Even some uncritical theologians abandoned the faith and former Christians “thinking Christianity had nothing to offer in relation to the supernatural of mysterious” were attracted to New Age practices. Add to this the fact that the “Enlightenment lost any remaining credibility” with its “demand that everything should be neatly ordered, rational, and logical” and you have the perfect storm that led to Postmodernism.

Christianity has now been commodified and marketed as a spiritual product: “A successful church was now seen as a church that grew” so that “Western churches outreach” was seen as the “McDonaldization of Christianity.” “Efficiency, calculability, predictability and control” now informed the model. Yet there remains: “a longing for spiritual authenticity.”

In my oversimplified and truncated picture of events there is seen the result that Christianity remains the largest religion in the world. As it cooled in North America and Europe, faith has spread like wildfire in Asia, Africa, and Latin America – so much so that they send missionaries now to re-invigorate personal faith in the West. It is a grand story and McGrath tells it well. Much of his forth-telling of possible future trends is unfolding now – a full 15 years after his book was written. Of note are his descriptions of how each strand of Christianity can continue to right itself to face a drastically changing world with the unchanging Gospel told and lived in both new and ancient ways.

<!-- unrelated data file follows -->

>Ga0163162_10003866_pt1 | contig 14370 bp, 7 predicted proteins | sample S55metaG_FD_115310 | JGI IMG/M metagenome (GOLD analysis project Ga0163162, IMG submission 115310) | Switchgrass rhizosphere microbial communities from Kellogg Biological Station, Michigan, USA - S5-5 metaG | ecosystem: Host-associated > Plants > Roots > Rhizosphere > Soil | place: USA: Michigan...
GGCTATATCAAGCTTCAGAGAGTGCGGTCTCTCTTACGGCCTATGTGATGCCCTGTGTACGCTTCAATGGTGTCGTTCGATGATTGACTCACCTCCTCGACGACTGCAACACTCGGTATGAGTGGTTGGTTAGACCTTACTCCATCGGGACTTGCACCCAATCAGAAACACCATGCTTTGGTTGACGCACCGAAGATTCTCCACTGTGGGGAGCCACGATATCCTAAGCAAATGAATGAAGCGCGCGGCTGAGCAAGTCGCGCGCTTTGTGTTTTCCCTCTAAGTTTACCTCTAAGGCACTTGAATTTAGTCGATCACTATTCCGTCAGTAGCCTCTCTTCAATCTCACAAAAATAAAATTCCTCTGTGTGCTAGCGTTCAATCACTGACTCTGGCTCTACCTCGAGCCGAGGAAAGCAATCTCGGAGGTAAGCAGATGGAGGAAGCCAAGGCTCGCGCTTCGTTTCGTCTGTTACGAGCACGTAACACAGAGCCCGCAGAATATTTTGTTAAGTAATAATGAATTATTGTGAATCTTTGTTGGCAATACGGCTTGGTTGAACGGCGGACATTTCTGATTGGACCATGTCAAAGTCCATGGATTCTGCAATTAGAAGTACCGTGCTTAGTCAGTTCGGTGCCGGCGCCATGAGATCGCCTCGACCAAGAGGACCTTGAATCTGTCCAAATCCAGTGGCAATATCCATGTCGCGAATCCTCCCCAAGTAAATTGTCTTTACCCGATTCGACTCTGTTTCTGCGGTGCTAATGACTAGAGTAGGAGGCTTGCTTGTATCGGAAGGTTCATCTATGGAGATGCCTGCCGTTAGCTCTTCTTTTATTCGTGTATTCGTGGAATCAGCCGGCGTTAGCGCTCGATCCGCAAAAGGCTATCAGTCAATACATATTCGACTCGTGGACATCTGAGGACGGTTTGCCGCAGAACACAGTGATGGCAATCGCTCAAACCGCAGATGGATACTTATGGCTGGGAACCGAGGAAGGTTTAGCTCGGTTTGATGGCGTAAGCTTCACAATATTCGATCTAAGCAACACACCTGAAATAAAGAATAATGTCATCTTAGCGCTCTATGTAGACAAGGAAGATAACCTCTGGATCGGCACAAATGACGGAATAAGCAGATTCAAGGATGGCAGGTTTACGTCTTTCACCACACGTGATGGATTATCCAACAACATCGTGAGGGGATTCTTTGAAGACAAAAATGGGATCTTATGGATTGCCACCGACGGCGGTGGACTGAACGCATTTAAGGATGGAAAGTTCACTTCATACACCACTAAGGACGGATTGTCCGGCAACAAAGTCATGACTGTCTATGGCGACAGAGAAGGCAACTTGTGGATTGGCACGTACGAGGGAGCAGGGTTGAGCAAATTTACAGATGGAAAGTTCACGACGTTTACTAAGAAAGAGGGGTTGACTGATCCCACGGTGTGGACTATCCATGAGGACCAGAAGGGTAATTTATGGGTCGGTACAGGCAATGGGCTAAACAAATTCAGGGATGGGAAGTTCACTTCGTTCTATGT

There is a move toward forming Christ-centred community churches that care for the people around them over churches that do not attract by their denominational differences and doctrinal squabbles. The Bible is paraphrased informally to include the unchurched. McGrath relays the thought that rather than more academic theologians, what the world needs now, is a movement of amateur theologians: novelists like C.S. Lewis and Dorothy L. Sayers etc. He says that some of the American megachurches are becoming like the “medieval monasteries plant[ing] smaller monasteries in outlying regions, resourced by the mother house until they were deemed strong enough to be self-sufficient.” He states: “The future of Christianity will be deeply shaped by this major new trend.”